Kroombit Tops National Park “Beautiful Betsy” Crash Site Places of interest 1 Comment

Something about past events always grabs our attention,not sure if it’s the unknown or just the admiration for what people
went through back in them days.


The drive out to Kroombit Tops

 Years ago we had read about a crashed World War II Liberator bomber called “Beautiful Betsy” hidden up in the Kroombit Tops National Park,it was an  elusive wreck site and one that wouldn’t be found until 49 years later after it crashed.
While parked up at Mount Larcom Showgrounds,it gave us the chance to get out to the site for a look without out knowing though if we’d actually make it after reading most of the tracks were 4wd only!
On the hike up the mountain there were quite a few old timbers houses along the way,all of them left abandoned just weathering away in the conditions



First stop was “The Barracks” an old forestry camp site from the 60’s.
Opposite the camp site is a detailed map of the park and also the place where you can pick up a map of  your own If you haven’t already done so. With the lack of daylight hours left,our main goal was to get to ” Beautiful Betsy ” first and if we had enough time we thought we’d see some of the other sites if we could make it on the roads.

Considering we were in a 2wd we didn’t find the condition of the road all that bad at first ,but we soon ate our words when it became feral and we questioned why we were even doing this,it got worse as we got closer and closer.Only about two kilometers or so short of the crash site we gave up! there were two large ruts in the track ahead that stopped us,we thought about driving down them but realised we’d most likely get stuck on the way back up,just not enough ground clearance in our commuter bus………it was a real let down.
We did contemplate filling them in and started to ,but gave up on the idea and ditched the van instead and started walking.

Walking doesn’t worry most of us ,we quite enjoy it but walking with a four year old who’s like a snail and a one and a half year old who decides to head off into the bush on her own little mission makes it challenging!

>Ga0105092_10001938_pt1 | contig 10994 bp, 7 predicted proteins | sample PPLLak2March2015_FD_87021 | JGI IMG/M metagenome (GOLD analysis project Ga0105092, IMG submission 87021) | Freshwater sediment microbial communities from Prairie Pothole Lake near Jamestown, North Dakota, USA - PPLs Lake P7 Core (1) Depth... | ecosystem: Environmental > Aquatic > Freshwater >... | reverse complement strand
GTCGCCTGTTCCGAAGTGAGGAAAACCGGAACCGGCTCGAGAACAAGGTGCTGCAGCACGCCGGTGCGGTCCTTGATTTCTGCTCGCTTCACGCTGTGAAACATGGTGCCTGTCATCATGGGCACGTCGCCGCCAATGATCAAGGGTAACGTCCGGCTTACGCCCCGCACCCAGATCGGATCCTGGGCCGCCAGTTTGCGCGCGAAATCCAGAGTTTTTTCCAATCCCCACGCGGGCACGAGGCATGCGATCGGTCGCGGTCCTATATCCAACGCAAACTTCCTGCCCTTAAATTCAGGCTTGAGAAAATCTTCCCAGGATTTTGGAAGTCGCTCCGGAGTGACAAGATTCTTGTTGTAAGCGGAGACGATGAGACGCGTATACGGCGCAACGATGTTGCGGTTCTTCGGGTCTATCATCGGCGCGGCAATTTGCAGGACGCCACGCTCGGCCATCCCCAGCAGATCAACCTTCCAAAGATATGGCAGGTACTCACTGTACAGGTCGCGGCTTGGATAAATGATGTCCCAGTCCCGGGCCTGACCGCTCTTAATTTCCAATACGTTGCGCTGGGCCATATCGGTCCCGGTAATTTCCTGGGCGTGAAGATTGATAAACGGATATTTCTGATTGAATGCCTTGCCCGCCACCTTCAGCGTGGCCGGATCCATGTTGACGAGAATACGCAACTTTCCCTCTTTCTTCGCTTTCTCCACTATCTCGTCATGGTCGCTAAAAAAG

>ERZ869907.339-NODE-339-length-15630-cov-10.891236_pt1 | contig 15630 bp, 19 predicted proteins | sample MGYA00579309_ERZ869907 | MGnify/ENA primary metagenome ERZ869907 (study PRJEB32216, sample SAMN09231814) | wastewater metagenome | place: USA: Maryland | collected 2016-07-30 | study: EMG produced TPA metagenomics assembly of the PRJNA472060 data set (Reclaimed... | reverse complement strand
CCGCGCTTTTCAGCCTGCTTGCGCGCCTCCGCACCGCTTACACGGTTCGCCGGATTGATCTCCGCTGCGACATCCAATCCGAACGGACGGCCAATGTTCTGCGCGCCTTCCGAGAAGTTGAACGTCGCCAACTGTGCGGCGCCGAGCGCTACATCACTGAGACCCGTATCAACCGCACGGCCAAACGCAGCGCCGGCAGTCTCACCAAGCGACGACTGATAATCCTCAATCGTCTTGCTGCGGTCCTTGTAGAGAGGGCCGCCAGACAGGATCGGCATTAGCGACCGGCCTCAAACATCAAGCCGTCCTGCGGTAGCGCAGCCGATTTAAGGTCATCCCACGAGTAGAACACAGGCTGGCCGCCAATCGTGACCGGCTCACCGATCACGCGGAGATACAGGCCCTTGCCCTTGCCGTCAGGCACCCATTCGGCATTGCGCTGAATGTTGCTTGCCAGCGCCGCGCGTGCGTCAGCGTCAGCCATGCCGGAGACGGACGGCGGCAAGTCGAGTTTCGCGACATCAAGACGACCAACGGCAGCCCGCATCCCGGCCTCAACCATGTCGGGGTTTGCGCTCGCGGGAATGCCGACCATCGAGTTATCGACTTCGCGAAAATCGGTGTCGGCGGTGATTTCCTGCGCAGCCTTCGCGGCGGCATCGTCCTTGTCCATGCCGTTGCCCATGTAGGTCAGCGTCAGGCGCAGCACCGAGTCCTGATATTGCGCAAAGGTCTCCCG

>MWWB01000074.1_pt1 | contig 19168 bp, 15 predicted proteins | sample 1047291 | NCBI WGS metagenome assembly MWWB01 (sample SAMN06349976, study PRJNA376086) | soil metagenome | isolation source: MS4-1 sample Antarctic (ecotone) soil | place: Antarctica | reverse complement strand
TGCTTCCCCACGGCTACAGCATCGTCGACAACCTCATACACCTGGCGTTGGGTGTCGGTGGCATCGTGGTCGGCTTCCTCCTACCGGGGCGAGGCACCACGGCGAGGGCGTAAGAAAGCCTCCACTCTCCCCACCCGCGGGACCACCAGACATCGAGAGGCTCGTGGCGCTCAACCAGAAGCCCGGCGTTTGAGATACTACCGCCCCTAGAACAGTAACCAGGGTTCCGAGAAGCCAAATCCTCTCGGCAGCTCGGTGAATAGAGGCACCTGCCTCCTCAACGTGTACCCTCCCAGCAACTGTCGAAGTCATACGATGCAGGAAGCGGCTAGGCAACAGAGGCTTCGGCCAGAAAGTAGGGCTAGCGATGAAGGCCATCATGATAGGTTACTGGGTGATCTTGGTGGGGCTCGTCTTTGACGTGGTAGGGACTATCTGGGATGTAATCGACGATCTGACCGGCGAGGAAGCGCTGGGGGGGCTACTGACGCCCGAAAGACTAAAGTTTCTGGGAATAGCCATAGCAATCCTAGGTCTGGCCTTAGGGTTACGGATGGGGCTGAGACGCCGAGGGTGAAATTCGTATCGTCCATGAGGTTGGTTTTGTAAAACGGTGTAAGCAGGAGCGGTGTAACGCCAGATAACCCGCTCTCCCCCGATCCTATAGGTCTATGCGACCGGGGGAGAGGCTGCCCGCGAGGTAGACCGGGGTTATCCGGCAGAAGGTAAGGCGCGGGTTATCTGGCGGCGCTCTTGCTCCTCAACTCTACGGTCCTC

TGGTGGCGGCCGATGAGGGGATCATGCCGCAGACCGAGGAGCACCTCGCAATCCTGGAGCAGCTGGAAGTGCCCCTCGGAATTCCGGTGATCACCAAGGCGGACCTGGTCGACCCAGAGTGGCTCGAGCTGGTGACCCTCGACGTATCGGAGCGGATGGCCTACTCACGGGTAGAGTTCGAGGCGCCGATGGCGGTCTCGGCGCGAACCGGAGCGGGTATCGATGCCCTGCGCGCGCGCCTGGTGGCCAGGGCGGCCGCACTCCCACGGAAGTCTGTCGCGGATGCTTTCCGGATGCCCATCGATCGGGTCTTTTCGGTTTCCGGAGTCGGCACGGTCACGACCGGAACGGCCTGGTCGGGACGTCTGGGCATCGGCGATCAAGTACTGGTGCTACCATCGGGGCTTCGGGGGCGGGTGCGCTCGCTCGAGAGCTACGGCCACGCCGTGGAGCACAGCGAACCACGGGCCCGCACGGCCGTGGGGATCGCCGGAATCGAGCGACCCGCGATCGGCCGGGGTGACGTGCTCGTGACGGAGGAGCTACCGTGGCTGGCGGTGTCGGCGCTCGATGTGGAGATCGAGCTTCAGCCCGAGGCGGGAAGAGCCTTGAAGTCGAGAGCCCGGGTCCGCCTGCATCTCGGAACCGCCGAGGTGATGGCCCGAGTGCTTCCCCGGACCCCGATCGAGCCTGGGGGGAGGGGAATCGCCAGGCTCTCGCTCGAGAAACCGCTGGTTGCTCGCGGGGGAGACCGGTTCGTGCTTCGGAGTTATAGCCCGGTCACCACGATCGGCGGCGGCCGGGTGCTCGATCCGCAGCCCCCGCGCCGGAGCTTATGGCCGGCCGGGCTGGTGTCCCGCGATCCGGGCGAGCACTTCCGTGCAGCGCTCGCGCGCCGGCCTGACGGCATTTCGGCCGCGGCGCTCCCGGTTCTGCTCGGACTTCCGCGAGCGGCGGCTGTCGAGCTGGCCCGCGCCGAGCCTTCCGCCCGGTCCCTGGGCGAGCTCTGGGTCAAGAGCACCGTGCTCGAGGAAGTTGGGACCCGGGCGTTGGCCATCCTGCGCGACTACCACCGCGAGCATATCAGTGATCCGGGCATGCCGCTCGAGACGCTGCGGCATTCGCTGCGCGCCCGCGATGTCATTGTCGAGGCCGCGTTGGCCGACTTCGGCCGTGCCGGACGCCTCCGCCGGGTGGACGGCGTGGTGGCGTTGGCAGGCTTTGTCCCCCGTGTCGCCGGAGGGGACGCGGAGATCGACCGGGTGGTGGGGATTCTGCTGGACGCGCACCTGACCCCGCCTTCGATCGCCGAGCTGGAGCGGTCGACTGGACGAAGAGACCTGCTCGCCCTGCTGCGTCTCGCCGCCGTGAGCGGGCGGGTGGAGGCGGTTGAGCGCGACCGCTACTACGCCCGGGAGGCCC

It doesn’t look that steep in photos but the wooden track with us walking up it is quite steep,there would have been no chance we could have made it in our van,well not safely…… plus the sand would have seen us bogged.


Walking to the crash site

It was a good feeling but also a somber one when we finally made it to the crash site,imagine being the ranger that was just going about a routine back burn and then stumbling upon this wreck site 49 years after its demise,I’m sure it would have blown him away to be the first one to see the scattered pieces of twisted metal after so many others fruitless efforts trying to locate it! Such a sad moment but one that puts an end to all the wondering for so many years.


Reading the info boards that are placed throughout the trail of wreckage kind of takes you there to that day that Beautiful Betsy slammed into the side of the mountain on  what was called a “Fat Cat Run” transporting men and supplies,flying from Darwin to Brisbane.
Over quite a large area lay lots of debris some things recognisable and other parts just twisted chunks of metal.
Behind the memorial plaque is what looks to be a seat from the plane,it’s kind of a sinking feeling when you realise this is where one of the airmen once sat!


The Memorial

With this crash site there carries a tale of what could have been for one man on board,his name Roy Cannon.
Amongst the wreckage a letter was found,his last correspondence to his wife to be,in the writing, his dreams of what he hoped for after the war was over,he was due to marry his fiance a few days later .


Six Americans and two British Airmen lost their lives that day in February 1945,may they rest in peace




All that is left of a seat








You may wonder why we have a photo of the RACQ rescue copter………the kids took this shot while waiting at Gladstone Hospital.
Just before leaving the crash site Beaudine managed to get a piece of wood lodged across her achilles it wasn’t an easy walk back to the van for her.






Once back at the van and before leaving Kroombit Tops we tried to remove it but had no luck,so on the way home we made a detour to Gladstone Hospital where both the nurses and doctor tried removing it with tweezers after no success they gave her a local anesthetic and cut it open to remove the piece wood and a tetanus shot to finish things off!

holidayroad@y7mail.comKroombit Tops National Park “Beautiful Betsy” Crash Site

Comments 1

  1. Ted Wrathmall

    A great story, what determination! Great lot of photos too. I’m not denying history, but after some events that I witnessed in ’59/’60 at Valintine Plains, I firmly believe the wreckage was discovered then, pilfering of the site made it necessary to ‘keep it quiet’.

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